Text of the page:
A recent report has just confirmed that cannabis legalization doesn’t cause traffic accidents.
For a long time, weed prohibitionists had argued that if Canada and other countries were to legalize cannabis, then there would be hell to pay for the number of increased traffic accidents caused by high drivers.
Anti-weed protestors argued that cannabis users, like alcohol consumers, would have no problems driving while high to make the roads less safe, especially for younger drivers.
However, a study released by the Journal of Drug and Alcohol Dependence in collaboration with the Centre for Addiction and Mental Health in Toronto, the University of Victoria and Dalhousie University discovered that this was nothing more than fear-mongering.
“What we found that immediately after cannabis legalization, there was no change in these patterns and so that went contrary to my expectations which I thought those patterns would go up,” said Dr. Russ Callaghan, Lead Researcher of the report.
The study, which collected and compared more than 250,000 reports of traffic-related injuries from hospitals in Alberta and Ontario from 2015 to 2019 found “found no increase in the overall rate of car accident injuries in adults or youth,” said Callaghan.
Post-cannabis-legalization, the study found that the weekly average number of motor vehicle accidents in Alberta varied between four and 20, the same number before weed was made legal.
In Ontario, the same consistency was reported, too, with the number ranging from 10 to 30 both pre-legalization and post-legalization.
Scott Macdonald, a researcher with the Canadian Institute for Substance Use Research at the University of Victoria who also worked on the study said that he was not surprised with the findings. In America, similar studies have already analyzed traffic data and found no correlation between cannabis legalization and harm to drivers on the road.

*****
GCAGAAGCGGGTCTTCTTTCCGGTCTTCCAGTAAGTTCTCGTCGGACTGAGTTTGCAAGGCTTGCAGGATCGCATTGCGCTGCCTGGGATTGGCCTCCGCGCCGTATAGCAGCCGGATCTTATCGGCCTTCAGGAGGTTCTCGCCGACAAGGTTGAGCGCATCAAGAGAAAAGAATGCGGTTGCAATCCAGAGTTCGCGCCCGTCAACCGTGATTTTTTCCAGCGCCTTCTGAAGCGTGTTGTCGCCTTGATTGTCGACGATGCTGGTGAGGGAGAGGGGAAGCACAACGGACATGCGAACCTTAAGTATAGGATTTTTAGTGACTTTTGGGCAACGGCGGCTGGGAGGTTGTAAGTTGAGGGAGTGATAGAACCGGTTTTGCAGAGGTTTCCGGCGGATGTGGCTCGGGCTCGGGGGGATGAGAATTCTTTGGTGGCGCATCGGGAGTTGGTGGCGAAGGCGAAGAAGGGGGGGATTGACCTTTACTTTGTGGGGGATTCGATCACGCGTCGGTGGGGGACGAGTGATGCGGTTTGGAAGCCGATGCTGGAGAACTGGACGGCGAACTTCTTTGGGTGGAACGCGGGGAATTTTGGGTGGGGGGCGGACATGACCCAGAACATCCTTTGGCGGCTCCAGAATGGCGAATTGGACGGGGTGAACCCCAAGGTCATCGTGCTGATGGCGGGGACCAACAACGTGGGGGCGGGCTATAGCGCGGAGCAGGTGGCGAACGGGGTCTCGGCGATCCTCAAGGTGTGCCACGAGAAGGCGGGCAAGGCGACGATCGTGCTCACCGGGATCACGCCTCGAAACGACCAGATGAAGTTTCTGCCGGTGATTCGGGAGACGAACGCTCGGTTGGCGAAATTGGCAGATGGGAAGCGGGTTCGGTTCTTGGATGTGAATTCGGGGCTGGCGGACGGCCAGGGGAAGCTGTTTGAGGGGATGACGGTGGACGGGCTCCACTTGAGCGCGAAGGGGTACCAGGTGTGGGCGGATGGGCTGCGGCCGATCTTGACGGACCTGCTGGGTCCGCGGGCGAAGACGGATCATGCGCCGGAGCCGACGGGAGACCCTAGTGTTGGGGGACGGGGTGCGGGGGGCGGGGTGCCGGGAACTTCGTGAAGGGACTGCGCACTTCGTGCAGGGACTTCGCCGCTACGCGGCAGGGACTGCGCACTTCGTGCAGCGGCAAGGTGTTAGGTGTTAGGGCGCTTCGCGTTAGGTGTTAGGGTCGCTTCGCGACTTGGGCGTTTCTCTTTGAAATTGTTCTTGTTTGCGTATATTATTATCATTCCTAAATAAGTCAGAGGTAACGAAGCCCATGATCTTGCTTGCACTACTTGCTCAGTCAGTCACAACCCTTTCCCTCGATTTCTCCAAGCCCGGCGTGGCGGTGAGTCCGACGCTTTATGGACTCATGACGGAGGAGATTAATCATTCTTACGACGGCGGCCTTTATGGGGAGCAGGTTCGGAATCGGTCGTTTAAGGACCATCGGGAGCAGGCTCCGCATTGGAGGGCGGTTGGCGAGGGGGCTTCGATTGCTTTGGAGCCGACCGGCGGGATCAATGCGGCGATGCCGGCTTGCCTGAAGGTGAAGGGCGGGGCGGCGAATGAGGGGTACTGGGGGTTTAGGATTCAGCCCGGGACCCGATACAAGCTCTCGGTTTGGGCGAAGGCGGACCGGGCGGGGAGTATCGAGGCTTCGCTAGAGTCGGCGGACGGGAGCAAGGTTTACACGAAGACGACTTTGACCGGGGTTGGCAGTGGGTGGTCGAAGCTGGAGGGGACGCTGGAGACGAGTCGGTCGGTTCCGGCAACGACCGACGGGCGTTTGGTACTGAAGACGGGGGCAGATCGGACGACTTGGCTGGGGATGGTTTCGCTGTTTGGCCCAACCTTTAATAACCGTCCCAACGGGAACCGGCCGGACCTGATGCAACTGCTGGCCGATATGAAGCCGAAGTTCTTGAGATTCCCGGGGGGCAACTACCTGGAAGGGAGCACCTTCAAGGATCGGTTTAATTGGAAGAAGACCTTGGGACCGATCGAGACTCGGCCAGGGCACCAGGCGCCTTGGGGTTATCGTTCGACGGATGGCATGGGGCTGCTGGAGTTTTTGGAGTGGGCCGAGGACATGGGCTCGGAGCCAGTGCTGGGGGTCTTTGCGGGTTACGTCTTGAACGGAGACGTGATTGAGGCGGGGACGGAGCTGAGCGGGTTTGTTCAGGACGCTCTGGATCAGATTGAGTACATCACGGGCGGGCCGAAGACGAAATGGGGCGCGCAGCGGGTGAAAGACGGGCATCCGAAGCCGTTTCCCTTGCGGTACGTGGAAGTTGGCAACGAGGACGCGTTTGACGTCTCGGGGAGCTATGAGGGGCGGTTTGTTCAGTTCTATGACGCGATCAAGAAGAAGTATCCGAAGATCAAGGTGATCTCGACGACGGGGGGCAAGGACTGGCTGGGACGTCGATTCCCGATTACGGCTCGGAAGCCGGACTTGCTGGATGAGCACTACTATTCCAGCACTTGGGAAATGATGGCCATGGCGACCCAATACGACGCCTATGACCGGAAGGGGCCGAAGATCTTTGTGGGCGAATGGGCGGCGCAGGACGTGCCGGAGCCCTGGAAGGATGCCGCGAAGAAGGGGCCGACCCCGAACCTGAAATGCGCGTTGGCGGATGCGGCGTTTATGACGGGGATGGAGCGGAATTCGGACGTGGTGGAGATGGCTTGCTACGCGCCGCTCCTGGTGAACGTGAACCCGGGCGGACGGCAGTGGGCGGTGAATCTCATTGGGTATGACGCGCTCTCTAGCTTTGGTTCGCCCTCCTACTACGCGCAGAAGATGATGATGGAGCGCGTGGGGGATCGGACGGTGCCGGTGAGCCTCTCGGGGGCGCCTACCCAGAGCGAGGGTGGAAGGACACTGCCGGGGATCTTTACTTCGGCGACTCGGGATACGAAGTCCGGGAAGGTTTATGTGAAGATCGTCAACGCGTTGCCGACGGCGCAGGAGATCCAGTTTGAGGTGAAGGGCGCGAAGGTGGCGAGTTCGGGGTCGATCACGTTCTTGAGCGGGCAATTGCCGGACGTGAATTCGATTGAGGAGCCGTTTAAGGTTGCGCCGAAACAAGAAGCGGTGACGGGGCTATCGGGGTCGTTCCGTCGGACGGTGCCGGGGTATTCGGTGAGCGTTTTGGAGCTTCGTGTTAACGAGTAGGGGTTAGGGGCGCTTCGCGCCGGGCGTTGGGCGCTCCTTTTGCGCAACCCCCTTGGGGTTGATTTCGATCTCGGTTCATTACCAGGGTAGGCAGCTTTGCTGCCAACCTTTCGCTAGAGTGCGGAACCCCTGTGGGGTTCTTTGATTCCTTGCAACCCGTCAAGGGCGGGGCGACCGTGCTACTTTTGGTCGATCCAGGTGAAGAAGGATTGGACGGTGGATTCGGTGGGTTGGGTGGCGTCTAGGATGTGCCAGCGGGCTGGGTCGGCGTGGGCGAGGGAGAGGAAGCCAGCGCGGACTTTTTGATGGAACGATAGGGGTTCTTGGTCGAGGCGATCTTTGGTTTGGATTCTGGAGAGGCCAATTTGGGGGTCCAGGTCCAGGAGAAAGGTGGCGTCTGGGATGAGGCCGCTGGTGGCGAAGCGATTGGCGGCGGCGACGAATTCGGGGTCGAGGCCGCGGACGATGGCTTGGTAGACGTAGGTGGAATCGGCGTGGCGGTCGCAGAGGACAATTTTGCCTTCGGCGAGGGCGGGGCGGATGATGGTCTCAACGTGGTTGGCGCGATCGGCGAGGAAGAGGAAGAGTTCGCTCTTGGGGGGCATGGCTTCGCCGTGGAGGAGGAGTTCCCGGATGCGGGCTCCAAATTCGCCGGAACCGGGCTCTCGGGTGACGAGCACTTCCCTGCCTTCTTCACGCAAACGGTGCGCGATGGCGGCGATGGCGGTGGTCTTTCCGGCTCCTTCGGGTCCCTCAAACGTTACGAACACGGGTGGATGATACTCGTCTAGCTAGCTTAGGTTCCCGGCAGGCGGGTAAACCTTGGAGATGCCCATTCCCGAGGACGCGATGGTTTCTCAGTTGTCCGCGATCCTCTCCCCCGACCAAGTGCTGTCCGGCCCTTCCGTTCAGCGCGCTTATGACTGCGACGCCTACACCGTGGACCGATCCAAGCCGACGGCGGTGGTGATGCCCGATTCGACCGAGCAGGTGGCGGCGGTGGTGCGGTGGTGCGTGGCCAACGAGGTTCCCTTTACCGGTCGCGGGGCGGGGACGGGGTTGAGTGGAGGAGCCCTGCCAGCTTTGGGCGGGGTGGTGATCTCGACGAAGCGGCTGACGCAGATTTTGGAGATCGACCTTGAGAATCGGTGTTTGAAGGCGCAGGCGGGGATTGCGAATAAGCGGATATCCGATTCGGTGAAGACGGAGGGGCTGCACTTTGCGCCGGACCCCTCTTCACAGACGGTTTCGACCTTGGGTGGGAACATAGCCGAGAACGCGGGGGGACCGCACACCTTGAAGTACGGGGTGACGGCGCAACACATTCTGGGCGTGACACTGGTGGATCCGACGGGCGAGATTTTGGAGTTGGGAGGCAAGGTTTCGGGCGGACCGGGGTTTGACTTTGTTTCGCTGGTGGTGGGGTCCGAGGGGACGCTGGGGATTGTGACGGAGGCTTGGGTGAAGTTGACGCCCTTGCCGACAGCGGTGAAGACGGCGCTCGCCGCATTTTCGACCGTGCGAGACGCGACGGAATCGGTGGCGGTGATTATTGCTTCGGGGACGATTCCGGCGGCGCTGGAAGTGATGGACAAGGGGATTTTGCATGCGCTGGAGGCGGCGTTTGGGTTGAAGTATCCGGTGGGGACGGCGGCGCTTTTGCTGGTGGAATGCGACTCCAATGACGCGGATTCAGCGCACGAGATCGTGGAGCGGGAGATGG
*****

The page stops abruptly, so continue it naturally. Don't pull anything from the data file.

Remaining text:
We’ve all seen Canadian advertisements warning tokers against driving while high.
Don’t get us wrong, nobody should be driving under the influence of any substance, but the fact of the matter is that the Canadian government seems wildly out of touch with reality: cannabis legalization doesn’t cause traffic accidents
Scott Macdonald, who also authored the book Cannabis Crashes: Myths and Truths in addition to co-authoring the study, says that “being stoned from marijuana is also very different from being impaired from alcohol.”
“While both present safety risks, being drunk is more dangerous,” Macdonald says. “People who are stoned can have memory issues and divided attention, making it difficult for them to do two things at once, but being drunk affects a person’s actual psychomotor performance and can lead people to drive more recklessly.”
However, “just because cannabis is legal and more people are consuming it doesn’t mean significantly more people will be driving impaired,” Macdonald concludes.
Driving while high is a completely different beast compared to driving while drunk. While we’re not endorsing driving under the influence of any drug, the Canadian government’s messaging needs to reflect reality and not just fear-mongering.
What do you think? Is driving while high as bad as the Canadian government says it is or do you think it’s being blown out of proportion? Let us know!